'Asur' review: Arshad Warsi leads an enthusiastic thriller

Nikhil settles in, but is suspicious of Dhananjay, his past instructor from institute days.

Published: 21st March 2020 09:13 AM  |   Last Updated: 21st March 2020 09:13 AM   |  A+A-

A still from 'Asur'.

A still from 'Asur'.

Express News Service

Masks, respiratory ailments, deaths. Characters going stir-crazy in isolated rooms. It’s like all your coronavirus fears have been bundled in an eight-episode show about the circularity of good and evil.

The paranoia is baseless but telling. Earlier this month, a fanged effigy of the lethal virus was burned in Mumbai. In Asur — a new Voot Select original streaming since March 3 — panic spreads as a self-
appointed ‘demon’ goes around states killing people. Fear and irrationality have a blood bond. 

The show starts with Nikhil (Barun Sobti) quitting a teaching position at FBI and returning to India. A former forensics expert, he isn’t hunting for minds, just bodies. Dead ones, yes — and those that ‘tell a story’. Lucky for him, there’s a serial killer at large, a shadowy monster piling corpses and texting their coordinates to the cops. 

Nikhil settles in, but is suspicious of Dhananjay (Arshad Warsi), his past instructor from institute days. Sporting a suit-and-stubble combo, Dhananjay is older, sharper, and a more functional wreck: he’s unfazed about his impending divorce while Nikhil navigates a difficult marriage. One has quit smoking (for a stretch at least), while the other can’t.

The buddy cop setup had me hooked. Arshad’s blandness — untapped since Seher (2005) — creates fascinating friction with Barun’s showy brood. But then the show, riding the wave of mythology-inspired Indian thrillers, goes all out with its twisty excess. Between frequent bong hits of religion, philosophy, and forensic jargon, a chase ensues.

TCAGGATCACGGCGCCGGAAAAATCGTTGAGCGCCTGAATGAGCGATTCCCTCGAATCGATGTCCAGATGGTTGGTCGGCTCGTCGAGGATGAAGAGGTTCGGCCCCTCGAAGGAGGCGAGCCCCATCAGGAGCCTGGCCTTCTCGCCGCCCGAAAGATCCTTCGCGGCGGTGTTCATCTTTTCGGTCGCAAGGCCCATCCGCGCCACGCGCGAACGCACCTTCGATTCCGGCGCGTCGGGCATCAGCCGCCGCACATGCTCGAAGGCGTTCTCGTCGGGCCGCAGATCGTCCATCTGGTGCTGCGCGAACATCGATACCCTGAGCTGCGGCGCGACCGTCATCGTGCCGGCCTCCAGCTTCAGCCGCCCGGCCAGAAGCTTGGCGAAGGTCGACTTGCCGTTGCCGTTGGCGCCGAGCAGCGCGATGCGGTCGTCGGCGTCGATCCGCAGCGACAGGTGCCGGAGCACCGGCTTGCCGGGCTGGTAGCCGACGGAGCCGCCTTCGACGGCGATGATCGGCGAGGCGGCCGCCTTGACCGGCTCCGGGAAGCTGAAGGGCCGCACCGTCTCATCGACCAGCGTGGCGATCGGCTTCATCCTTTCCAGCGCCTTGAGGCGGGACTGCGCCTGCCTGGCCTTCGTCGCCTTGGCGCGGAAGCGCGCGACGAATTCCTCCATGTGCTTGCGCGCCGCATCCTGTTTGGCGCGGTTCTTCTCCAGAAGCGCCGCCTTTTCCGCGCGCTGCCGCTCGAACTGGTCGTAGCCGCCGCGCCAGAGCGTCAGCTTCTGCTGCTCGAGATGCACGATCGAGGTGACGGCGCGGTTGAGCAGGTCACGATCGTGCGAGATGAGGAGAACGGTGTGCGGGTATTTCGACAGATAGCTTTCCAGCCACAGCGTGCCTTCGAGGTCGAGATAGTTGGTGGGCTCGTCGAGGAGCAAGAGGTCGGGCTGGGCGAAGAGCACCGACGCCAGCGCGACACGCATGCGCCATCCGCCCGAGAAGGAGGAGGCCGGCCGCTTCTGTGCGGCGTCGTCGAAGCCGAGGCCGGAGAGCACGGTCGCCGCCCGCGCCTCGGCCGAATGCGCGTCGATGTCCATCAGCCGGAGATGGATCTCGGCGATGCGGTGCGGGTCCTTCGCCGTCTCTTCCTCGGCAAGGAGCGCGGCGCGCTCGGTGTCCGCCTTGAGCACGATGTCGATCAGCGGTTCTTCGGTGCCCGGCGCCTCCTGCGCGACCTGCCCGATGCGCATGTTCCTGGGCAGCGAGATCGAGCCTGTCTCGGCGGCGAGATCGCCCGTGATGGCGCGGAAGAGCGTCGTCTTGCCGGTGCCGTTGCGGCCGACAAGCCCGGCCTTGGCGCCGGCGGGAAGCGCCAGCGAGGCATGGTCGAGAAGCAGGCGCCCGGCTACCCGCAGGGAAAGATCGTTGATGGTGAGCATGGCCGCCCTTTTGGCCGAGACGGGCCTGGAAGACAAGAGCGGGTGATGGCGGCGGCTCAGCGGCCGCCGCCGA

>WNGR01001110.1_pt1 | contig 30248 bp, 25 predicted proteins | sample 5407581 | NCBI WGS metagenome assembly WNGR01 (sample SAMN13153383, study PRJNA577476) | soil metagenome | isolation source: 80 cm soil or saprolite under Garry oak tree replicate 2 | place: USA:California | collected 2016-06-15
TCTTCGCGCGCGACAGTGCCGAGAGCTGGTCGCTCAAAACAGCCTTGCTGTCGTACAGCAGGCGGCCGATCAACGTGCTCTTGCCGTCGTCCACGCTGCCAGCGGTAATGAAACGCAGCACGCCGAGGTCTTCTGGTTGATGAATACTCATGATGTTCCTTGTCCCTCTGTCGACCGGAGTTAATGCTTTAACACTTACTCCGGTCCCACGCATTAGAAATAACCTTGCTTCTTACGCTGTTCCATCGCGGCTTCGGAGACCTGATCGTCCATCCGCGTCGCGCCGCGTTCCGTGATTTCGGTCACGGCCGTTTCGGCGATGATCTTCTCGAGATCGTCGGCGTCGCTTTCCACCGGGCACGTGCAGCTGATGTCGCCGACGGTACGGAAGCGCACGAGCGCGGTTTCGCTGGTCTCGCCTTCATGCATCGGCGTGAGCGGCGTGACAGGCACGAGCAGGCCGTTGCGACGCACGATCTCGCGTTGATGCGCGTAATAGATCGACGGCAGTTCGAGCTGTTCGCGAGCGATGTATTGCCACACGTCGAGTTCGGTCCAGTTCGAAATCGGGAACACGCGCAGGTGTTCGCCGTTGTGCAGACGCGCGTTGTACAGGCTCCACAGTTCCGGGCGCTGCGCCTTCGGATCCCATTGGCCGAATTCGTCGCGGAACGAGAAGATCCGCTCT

The makers try for Sacred Games by way of Dexter, Se7en, and Oldboy. They land at Crime Patrol for Ashwin Sanghi fans.

Not all is lost, though. The screenplay (by Gaurav Shukla, Niren Bhatt, and Vijay Chhawal) has its moments. The opening cliffhanger is ambitious but fits snugly into the plot. The dialogues are deliciously stiff. Some gems: “There are two kind of serial killers in the world — organised and disorganised.” “You want cigarettes, or do you want proof?” “The answer was as simple as…. an ulcer.”

The genre enthusiasm is enjoyable: the killer, while filming a battered head, shoots the blood in trickling slow-mo. The present-day chase is intercut with a pulpy origin story.

Child actor Vishesh Bansal aces these bits; his cold glare in one scene is reminiscent of the kid in Incendies (2010). Perhaps these heavy influences wear the show down. Every time narrative action halts in favour of character psychology, things become a drag.

The Sacred Games hangover is unsubtle. Anupriya Goenka, who played a sulky wife in that show, plays a sulky wife here. She even gets an identical dream sequence near the end. Each episode brings a truckload of mythological references. They range from obscure to faintly amusing, and are often delivered without any thematic context. The politics, likewise, is childish: a leftist, a journalist, and a cleric are pitted in a high-risk game of Bigg Boss. (Guess who comes out on top?) 

"Late into Asur, something meaningful is said. “Conflict, not cooperation, is the nature of man,” a character asserts. It has taken a virulent pandemic for the modern world to be united anew. To set aside differences and facilitate relief. To value science over superstition, survival over selfishness and greed. This darkness, however dense, has its lessons to teach.

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